Is that how the saying goes?
Guess The Angus Diaries is where my heart is. I just can’t fight it.
I just took Angus to get his 12/18 month shots. (Oh yeah… he’s almost 21 months. We’re a wee bit behind!)
I had a late night last night and woke up early to go to this appointment so we were both pretty grumpy this morning. But Angus perked up when we got in the building and saw all these neat corridors to run down and doors to open and people working to charm/irritate!
Sure he played with a few of the lame toys with the other kids. But that got boring pretty quickly… and then he was off like a shot, running like a marathon runner up and down these hallways, sleepy mother grumbling behind him.
And then there’s all these sweet, gentle children, playing with the toys in the waiting room, staying close to their parents. Why couldn’t I have one of those quiet, gentle children who clings to their parents? I’m so quiet and gentle myself and I’m not outgoing with strangers… but I have this boisterous, ROWDY, difficult, LOUD child! Sometimes I really don’t know how to deal with him. I know I’m not one of those wishy-washy mothers — I had no problem being firm with him and the occasional swat on the hand is ABSOLUTELY necessary. The kid is super strong-willed — I have to assert my position as authority figure early on! Before he’s bigger than me!
But sometimes I get nasty looks when I am pinning Angus down to get his boots and jacket on. I guess it looks like I’m being rough with him But they don’t understand! The kid is STRONG! And he puts up a fight! One must be agile and strong to manipulate those windmilling arms and legs into outdoor gear. And super quick too, to avoid getting a black eye.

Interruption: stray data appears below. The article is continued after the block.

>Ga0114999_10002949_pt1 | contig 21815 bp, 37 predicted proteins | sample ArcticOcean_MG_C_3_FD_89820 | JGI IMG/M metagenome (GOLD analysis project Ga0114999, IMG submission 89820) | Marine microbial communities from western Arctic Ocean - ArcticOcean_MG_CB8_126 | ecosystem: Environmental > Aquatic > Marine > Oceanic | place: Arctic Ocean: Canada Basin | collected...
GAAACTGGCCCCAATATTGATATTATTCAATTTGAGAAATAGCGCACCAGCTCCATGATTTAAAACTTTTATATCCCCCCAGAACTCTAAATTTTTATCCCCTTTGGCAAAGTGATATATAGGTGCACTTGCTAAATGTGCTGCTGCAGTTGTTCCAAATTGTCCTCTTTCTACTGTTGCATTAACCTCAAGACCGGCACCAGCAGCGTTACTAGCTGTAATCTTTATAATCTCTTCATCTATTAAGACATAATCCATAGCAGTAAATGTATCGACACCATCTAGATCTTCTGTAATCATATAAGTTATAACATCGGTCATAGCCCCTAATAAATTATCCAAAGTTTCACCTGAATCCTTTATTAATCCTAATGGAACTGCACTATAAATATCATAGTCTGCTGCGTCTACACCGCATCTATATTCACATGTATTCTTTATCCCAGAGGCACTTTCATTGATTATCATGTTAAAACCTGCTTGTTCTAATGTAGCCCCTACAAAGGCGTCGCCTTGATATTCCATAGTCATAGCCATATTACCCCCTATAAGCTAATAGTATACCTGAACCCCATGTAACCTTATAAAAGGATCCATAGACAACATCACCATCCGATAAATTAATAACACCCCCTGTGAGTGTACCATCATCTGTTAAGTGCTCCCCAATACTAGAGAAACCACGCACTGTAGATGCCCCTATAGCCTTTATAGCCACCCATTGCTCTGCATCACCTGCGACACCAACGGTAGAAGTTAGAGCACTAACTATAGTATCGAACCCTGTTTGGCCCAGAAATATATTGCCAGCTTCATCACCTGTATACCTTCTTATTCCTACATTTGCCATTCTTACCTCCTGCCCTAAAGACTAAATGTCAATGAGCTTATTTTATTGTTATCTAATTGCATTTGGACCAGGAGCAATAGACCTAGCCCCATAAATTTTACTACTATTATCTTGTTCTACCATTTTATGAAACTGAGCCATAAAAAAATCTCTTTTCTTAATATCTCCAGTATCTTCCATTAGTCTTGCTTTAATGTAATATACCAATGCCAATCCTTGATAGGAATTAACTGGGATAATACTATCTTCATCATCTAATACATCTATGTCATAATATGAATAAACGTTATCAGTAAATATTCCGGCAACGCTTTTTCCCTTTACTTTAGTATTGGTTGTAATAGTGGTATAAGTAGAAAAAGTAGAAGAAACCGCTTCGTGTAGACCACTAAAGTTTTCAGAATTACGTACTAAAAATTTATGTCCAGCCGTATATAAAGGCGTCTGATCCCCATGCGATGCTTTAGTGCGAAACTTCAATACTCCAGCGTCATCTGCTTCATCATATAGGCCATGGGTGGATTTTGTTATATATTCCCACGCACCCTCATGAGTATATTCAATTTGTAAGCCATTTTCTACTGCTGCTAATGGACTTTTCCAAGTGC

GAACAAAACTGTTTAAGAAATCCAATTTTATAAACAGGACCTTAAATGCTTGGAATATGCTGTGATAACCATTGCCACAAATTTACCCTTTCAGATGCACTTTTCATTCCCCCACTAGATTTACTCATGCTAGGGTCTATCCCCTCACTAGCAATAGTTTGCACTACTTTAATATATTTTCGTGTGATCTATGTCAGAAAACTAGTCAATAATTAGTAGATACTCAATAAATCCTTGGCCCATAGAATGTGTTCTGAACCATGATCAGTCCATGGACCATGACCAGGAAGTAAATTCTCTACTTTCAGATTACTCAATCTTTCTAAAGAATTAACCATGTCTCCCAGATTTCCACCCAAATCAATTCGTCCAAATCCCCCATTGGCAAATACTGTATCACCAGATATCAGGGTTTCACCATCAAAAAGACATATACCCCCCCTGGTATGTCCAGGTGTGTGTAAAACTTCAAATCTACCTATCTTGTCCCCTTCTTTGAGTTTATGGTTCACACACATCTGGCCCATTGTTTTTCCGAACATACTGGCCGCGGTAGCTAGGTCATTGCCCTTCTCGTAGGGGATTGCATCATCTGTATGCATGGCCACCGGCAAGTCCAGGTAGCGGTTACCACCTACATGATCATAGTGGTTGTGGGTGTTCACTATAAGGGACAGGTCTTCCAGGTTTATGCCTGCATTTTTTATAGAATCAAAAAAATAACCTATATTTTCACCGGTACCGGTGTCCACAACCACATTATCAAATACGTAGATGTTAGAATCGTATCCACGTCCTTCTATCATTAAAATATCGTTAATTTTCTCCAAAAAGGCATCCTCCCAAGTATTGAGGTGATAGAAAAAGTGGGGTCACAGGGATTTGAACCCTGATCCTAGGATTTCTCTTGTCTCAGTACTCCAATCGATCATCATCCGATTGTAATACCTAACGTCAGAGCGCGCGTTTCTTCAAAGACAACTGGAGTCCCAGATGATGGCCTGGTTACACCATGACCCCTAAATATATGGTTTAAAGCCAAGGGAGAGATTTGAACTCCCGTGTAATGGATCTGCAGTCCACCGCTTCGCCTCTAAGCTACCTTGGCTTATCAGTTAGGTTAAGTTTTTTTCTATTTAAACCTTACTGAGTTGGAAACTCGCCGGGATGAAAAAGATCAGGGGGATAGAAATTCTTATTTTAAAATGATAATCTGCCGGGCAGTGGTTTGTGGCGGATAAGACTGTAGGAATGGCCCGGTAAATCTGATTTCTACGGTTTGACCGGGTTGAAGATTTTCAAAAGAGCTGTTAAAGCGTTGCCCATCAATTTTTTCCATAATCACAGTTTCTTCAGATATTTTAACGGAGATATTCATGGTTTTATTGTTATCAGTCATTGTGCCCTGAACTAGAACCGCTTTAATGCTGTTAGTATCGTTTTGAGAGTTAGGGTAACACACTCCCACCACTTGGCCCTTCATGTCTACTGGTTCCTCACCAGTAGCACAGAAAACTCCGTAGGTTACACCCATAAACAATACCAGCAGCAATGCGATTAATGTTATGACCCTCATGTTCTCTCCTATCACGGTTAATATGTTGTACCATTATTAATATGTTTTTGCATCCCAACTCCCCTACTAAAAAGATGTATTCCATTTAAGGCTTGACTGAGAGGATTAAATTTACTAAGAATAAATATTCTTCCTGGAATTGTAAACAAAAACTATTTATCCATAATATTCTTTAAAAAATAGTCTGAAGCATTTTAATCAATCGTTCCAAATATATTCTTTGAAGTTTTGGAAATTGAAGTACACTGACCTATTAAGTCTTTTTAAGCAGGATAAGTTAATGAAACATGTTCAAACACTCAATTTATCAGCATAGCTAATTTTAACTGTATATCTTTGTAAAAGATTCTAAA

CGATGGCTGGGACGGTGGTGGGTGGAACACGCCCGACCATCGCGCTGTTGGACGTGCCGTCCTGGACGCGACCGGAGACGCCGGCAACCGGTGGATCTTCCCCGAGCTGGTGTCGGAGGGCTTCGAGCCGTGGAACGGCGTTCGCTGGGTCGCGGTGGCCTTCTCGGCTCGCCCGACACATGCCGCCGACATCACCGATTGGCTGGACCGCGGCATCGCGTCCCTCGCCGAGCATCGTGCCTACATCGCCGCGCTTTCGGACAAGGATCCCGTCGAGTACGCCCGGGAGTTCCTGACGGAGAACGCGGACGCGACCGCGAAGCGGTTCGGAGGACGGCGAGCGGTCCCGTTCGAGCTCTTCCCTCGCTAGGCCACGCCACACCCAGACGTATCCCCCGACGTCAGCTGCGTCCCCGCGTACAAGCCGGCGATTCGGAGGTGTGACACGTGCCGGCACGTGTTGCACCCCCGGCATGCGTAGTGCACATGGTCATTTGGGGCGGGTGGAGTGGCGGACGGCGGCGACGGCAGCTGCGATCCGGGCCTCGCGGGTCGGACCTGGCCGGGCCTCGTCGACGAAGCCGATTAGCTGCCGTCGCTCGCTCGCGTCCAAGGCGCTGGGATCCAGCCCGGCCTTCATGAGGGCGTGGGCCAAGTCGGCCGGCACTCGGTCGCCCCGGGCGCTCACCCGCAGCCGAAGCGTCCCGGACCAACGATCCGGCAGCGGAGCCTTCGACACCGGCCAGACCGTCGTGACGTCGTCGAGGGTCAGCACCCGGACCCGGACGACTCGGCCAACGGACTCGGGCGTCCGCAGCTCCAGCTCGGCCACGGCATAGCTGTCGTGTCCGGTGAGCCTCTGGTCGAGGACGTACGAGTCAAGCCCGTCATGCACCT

And of course, whenever we leave a place, and he doesn’t wanna leave (which is always) he throws a world-class tamtrum, hurling himself to the floor kicking and screaming and making a huge scene. My usual method is to do the Supermom wrestling maneuver to get those arms and legs into their jackets and boots, and then tuck the feral animal under my arm and make a tight-lipped, speedy exit, not looking at any of those other mothers with their angelic little children. (I hope those kids turn into world-class brats later on.)
(I’ve said it before — this must be my life lesson to learn. Something about patience and tolerance. Or maybe he was sent to me to teach me to adopt some Angus-like qualities.)
So anyway, he was weighed and his height and head circumference were measured. He’s 30 pounds now, which doesn’t surprise me. He’s in the 10th percentile for height… and the 75th percentile for weight, haha. So he’s gonna be short and stocky. (With a gigantic head, too.)
He’s starting to say lots of words now, too. Right when I thought I couldn’t take anymore of hearing the word “NO!” shouted all day long… he’s now come out with, “NO WAY!” Sometimes accompanied with a flying object hurled at my head, such as my coffee cup.
“Oh fuh.” (Er… is it wrong that I think that one is kinda funny? Bad mommy!)
And this one: “Ugh, why.”
Sometimes I think Angus is a really, really bad child. But most times I think it’s pretty normal behaviour. He’s just ‘spirited.’ That’s what they say to describe kids like him, right?
Either way, it’s lots of fun. Between dodging teeth and nails and flying trucks and black eyes and bruises, he can be pretty sweet, too.